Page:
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The Government of India Act 1919 (9 & 10 Geo. V c. 101) was an Act of the Parliament of the United Kingdommarker. It was passed to expand participation of the natives in the government of India. The Act embodied the reforms recommended in the report of the Secretary of State for India, Sir Edwin Montagu, and the Viceroy, Lord Chelmsford. The Act covered ten years, from 1919 to 1929. This retraction of British imperialism was a result of India's enthusiastic participation in World War I.

The Act provided a dual form of government (a "dyarchy") for the major provinces. In each such province, control of some areas of government, the "transferred list", were given to a Government of minister answerable to the Provincial Council. The 'transferred list' included Agriculture, Health and Education. The Provincial Councils were enlarged.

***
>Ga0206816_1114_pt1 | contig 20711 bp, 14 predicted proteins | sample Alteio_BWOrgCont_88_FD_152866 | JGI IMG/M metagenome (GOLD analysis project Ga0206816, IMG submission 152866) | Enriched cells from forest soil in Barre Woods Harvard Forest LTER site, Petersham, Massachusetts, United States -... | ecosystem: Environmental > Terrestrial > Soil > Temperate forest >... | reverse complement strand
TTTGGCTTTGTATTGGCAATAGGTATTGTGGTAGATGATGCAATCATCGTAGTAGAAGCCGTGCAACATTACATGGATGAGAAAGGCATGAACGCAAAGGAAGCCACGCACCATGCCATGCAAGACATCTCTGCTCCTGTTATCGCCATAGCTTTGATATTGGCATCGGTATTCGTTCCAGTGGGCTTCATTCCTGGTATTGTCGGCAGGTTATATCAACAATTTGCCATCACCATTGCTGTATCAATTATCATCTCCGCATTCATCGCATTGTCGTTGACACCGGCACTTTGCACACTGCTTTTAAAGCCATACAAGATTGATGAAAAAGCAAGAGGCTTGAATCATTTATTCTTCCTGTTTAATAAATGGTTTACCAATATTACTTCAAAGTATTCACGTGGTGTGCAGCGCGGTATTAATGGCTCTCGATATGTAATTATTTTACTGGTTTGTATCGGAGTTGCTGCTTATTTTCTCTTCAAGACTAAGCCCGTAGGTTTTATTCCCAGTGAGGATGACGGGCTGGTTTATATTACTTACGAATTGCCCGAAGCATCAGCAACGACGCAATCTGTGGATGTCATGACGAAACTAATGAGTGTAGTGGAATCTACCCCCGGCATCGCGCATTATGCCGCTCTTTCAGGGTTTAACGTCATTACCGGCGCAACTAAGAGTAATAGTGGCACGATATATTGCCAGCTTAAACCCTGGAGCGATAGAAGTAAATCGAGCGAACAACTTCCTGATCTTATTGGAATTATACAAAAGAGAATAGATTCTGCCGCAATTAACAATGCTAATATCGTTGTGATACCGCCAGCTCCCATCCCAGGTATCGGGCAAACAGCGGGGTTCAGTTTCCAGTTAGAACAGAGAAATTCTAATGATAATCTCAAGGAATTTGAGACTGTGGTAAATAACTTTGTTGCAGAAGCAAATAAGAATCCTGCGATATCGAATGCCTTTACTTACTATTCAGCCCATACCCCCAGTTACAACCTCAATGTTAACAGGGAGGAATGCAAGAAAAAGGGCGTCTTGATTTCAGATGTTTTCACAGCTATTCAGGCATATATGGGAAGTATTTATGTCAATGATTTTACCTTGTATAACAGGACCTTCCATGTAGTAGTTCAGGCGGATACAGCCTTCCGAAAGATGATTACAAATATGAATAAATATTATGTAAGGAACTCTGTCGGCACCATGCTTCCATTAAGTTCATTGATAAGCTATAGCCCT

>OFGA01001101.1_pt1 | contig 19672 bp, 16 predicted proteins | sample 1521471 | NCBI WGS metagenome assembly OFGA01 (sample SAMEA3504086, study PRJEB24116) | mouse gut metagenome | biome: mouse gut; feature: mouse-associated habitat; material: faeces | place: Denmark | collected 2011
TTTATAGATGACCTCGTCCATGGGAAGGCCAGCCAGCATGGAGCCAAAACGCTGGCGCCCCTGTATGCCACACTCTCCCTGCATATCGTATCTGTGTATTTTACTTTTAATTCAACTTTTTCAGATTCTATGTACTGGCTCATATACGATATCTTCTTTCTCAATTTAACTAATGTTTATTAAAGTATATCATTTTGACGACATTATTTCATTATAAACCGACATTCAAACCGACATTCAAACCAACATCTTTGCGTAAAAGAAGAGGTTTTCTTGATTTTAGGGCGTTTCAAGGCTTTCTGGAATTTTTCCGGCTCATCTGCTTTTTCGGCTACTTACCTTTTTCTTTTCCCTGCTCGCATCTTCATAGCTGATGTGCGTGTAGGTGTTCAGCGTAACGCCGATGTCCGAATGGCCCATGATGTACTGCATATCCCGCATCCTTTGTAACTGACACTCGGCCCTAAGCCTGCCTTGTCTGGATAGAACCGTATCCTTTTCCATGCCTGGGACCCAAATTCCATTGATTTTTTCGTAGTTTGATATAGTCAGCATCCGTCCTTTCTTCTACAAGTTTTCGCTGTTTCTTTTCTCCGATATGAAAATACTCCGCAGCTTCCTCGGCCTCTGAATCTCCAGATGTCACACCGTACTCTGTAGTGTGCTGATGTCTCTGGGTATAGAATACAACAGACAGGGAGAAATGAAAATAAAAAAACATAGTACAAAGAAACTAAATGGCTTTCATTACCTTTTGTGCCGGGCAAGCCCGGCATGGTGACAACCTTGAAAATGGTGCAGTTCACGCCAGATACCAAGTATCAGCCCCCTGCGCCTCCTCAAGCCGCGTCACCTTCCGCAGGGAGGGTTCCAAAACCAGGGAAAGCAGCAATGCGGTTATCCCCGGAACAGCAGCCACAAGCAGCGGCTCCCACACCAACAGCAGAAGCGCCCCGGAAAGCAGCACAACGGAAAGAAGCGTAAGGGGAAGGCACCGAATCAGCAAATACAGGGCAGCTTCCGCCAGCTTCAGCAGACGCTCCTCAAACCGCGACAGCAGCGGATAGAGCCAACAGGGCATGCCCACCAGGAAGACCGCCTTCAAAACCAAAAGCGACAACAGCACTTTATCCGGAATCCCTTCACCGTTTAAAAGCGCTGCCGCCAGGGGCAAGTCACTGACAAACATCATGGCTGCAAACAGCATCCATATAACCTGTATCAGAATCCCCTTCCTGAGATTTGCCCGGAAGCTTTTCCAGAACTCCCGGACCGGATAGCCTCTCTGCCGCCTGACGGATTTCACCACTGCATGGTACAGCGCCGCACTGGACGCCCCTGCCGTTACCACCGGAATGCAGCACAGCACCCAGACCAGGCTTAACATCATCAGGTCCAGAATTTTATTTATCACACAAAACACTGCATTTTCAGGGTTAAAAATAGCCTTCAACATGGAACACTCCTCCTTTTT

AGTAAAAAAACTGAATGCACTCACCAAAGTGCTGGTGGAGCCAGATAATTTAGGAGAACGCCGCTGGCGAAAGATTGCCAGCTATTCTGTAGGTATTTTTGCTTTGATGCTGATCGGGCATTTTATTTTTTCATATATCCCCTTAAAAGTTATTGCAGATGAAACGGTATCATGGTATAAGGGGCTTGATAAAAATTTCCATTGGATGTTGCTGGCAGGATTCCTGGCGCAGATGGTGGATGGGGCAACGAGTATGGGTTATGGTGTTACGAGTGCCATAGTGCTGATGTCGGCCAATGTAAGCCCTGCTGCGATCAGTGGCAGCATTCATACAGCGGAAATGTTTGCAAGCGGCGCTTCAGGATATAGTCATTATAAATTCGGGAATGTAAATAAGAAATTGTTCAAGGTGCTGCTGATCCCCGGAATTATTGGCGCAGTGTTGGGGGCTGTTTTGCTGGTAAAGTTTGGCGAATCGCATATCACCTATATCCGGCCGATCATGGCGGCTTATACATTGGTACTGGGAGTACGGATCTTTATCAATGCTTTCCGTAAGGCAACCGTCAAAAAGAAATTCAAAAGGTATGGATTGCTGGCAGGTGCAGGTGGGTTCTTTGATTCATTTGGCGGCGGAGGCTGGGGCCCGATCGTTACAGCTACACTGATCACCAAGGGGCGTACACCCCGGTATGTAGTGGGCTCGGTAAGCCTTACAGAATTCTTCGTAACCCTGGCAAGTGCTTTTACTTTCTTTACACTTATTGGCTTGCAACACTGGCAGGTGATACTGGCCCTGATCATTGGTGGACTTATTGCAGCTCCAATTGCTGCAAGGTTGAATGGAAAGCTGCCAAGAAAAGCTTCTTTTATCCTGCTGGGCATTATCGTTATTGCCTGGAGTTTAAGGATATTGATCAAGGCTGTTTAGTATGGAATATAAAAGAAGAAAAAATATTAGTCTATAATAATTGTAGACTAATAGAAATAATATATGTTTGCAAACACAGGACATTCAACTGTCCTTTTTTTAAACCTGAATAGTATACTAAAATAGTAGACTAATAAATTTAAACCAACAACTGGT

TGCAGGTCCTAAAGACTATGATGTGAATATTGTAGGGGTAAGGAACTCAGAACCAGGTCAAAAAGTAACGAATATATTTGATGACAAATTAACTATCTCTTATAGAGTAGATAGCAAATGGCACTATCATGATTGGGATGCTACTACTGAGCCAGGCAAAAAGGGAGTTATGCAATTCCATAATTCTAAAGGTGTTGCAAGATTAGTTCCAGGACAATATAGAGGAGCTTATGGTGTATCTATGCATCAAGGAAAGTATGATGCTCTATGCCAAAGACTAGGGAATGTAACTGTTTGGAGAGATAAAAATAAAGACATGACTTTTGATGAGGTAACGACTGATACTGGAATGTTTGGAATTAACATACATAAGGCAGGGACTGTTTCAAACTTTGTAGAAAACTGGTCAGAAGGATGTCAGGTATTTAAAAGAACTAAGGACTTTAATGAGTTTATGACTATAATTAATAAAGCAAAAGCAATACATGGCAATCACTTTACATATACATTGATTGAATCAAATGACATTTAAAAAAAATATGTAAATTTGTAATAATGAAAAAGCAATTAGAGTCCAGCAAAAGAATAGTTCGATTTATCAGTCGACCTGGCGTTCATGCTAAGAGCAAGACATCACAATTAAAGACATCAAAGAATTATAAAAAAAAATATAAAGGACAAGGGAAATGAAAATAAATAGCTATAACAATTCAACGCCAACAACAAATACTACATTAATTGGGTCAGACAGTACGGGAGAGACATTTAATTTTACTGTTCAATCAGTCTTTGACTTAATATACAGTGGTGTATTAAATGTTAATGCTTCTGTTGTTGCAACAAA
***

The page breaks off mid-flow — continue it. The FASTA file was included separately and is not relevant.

At the same time, all other areas of government (the 'reserved list') remained under the control of the Viceroy. The 'reserved list' included Defence (the military), Foreign Affairs, and Communications.

The Imperial Legislative Council was enlarged and reformed. It became a bicameral legislature for all India. The lower house was the Legislative Assembly of 144 members, of which 104 were elected and 40 were nominated. The upper house was the Council of States consisting of 34 elected and 26 nominated members. This structure allowed Britain to use the Princely States (who were directly represented in the Council of States) to offset the growing power of the native political parties.

The Act also provided for a High Commissioner who resided in Londonmarker, representing India in Great Britain.

The Indian National Congress was unhappy at these reforms and termed them as 'disappointing.' A special session was held in Mumbaimarker under Hasan Imam and the reforms were condemned. However, leaders such as Surendranath Banerjea were inclined to accept the reforms, so they left the Congress and formed the Indian Liberal Federation, which played a minor role in subsequent affairs.

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